NEW YORK (AP) — Cindy McCain and Michelle Obama are at the opposite ends of the style spectrum. McCain is very proper in brightly colored dresses with matching jackets; Obama is more dramatic in bell sleeves with an occasional flash of cleavage.
“There's no way they could be sisters and exchange clothes,” says image consultant Ginger Burr. They do, however, have a shared affinity for bead necklaces, particularly pearls – and the chunkier the better.
Obama, just named to Vanity Fair's International Best Dressed List alongside the likes of Carla Bruni-Sarkozy and Sarah Jessica Parker, wore a single strand of large, white pearls around her neck with a purple dress and funky black belt when her husband claimed the Democratic nomination.
McCain paired earth-tone South Sea pearls with a brown jacket and, on another day, wore a funky baroque necklace with uneven-shaped pearls to complement a navy suit.
“A chunky necklace needs a confident woman to carry it off,” says Rae Ann Herman, Glamour magazine's accessories director.
“Beads are statement pieces.”
She's not surprised, though, that McCain and Obama have taken to wearing them, because they both seem to be more style-conscious than the public is used to seeing in its first ladies – save Jackie Kennedy, another pearl wearer.
“To me, pearls are Step 1 on what to wear if you want to become a first lady,” says stylist Mary Alice Stephenson. “Both Michelle and Cindy are channeling Jackie O: They wear streamlined clothing with pearls.”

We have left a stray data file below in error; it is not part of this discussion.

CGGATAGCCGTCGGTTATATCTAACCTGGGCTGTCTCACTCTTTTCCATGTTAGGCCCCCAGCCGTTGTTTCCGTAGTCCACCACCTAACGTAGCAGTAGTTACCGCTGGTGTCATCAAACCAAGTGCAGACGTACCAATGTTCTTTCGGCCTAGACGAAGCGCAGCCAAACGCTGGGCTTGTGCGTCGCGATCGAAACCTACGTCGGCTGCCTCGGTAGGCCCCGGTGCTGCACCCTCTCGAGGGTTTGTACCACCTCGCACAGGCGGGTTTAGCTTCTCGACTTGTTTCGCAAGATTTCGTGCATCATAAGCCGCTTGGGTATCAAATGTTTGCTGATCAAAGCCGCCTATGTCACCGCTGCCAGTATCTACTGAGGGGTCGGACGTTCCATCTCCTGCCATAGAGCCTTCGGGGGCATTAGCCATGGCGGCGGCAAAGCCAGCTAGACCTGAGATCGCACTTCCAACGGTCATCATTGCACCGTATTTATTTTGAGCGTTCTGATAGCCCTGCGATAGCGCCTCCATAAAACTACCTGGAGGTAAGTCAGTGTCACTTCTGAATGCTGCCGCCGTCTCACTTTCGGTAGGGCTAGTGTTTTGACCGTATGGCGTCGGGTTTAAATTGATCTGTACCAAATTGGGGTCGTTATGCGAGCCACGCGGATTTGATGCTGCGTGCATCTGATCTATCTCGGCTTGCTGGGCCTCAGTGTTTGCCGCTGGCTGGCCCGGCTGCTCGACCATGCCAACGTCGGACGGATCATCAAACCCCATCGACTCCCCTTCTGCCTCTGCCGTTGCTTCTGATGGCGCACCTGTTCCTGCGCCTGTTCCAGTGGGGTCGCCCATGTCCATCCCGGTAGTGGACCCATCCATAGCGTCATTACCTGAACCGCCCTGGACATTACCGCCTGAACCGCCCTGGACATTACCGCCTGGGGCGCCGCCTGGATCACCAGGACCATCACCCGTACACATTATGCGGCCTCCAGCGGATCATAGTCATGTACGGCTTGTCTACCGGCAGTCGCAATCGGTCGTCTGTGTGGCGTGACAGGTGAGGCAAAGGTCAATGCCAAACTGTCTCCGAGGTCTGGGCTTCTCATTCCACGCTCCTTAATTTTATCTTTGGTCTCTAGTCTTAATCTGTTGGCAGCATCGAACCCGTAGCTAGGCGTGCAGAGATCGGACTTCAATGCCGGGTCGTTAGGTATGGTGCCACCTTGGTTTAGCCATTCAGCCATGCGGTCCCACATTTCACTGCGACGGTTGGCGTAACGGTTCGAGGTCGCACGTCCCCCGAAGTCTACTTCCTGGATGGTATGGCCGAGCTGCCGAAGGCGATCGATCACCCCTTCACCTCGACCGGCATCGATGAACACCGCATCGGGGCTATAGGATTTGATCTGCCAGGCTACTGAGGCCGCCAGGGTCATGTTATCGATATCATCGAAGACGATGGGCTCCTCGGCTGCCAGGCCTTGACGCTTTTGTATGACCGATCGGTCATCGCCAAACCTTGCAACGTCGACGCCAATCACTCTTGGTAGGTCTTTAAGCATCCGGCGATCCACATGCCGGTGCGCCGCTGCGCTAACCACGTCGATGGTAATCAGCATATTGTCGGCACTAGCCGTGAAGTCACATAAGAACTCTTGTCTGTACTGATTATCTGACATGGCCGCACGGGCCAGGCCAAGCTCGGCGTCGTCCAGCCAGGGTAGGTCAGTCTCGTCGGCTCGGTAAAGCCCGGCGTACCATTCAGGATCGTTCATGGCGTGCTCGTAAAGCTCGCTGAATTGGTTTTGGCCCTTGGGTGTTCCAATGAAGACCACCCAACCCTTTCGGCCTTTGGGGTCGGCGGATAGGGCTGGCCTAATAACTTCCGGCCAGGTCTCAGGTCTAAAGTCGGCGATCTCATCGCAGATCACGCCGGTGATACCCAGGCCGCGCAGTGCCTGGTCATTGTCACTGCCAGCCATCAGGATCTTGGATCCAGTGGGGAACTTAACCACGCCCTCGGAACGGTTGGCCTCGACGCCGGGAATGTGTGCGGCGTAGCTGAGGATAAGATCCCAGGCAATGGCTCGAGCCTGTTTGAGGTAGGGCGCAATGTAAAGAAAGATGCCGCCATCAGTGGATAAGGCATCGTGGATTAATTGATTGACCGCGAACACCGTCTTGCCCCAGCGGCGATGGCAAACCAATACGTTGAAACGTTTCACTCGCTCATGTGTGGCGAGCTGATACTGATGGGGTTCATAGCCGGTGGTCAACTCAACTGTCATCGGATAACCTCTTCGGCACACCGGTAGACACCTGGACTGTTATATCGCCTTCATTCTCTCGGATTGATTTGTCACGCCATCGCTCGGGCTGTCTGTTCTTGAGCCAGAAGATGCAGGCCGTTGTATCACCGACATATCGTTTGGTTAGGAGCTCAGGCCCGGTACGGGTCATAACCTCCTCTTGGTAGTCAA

Herman thinks the potential first ladies are taking cues from the runway, noting that chunky jewelry has made inroads with the fashion crowd over the past year.
“We've seen so much statement jewelry – bigger necklaces, bigger bracelets, bigger earrings – and it always trickles down to all price points,” she says.
They are also showing that they're savvy: “You use accessories to make your wardrobe more exciting. If you're not buying new clothes, then you're investing in new jewelry, even if it's costume jewelry.”
By choosing pearls and beads instead of diamonds, Stephenson adds, Obama and McCain are avoiding questions about cost.
She thinks they may have learned from Hollywood stars the importance of incorporating a “Wow!” moment into each day's outfit – and that it's best to wear it from the waist up. The added bonus of the necklace is that it draws onlookers' eyes toward the face.
“You can look severe and bare if you're not wearing a necklace, which makes you look feminine and elegant,” Stephenson says.
Burr says that McCain sometimes successfully uses necklaces to lighten and brighten her face – counteracting some criticism that she looks too uptight.
However, Burr didn't like a round, multicolored pearl necklace that McCain paired with a green dress with a boat-shaped neckline that served as the starting point for open pleats down the bodice.
“A necklace should fit into the neckline of the dress. The green with the mixed pearls looked good but the neckline is too high and there's too much detail around it,” she says.
That said, pearls do look good on McCain, she says.
“Some women default to pearls when they don't know what else to do. I don't think that's happening with her. She's using the necklace to complete an outfit and give insight into her personality.”
Burr recalls seeing Obama in black beads – a sign that she likes clothes with a little more drama and flair. She also likes to see Obama in white pearl earrings, but not necessarily necklaces.
“I'm not sure if pearls are the best choice because I don't think of her as being traditional,” she says.
Above: AP Photo/Mary Altaffer. Cindy McCain
Below: AP Photo/Morry Gash. Michelle Obama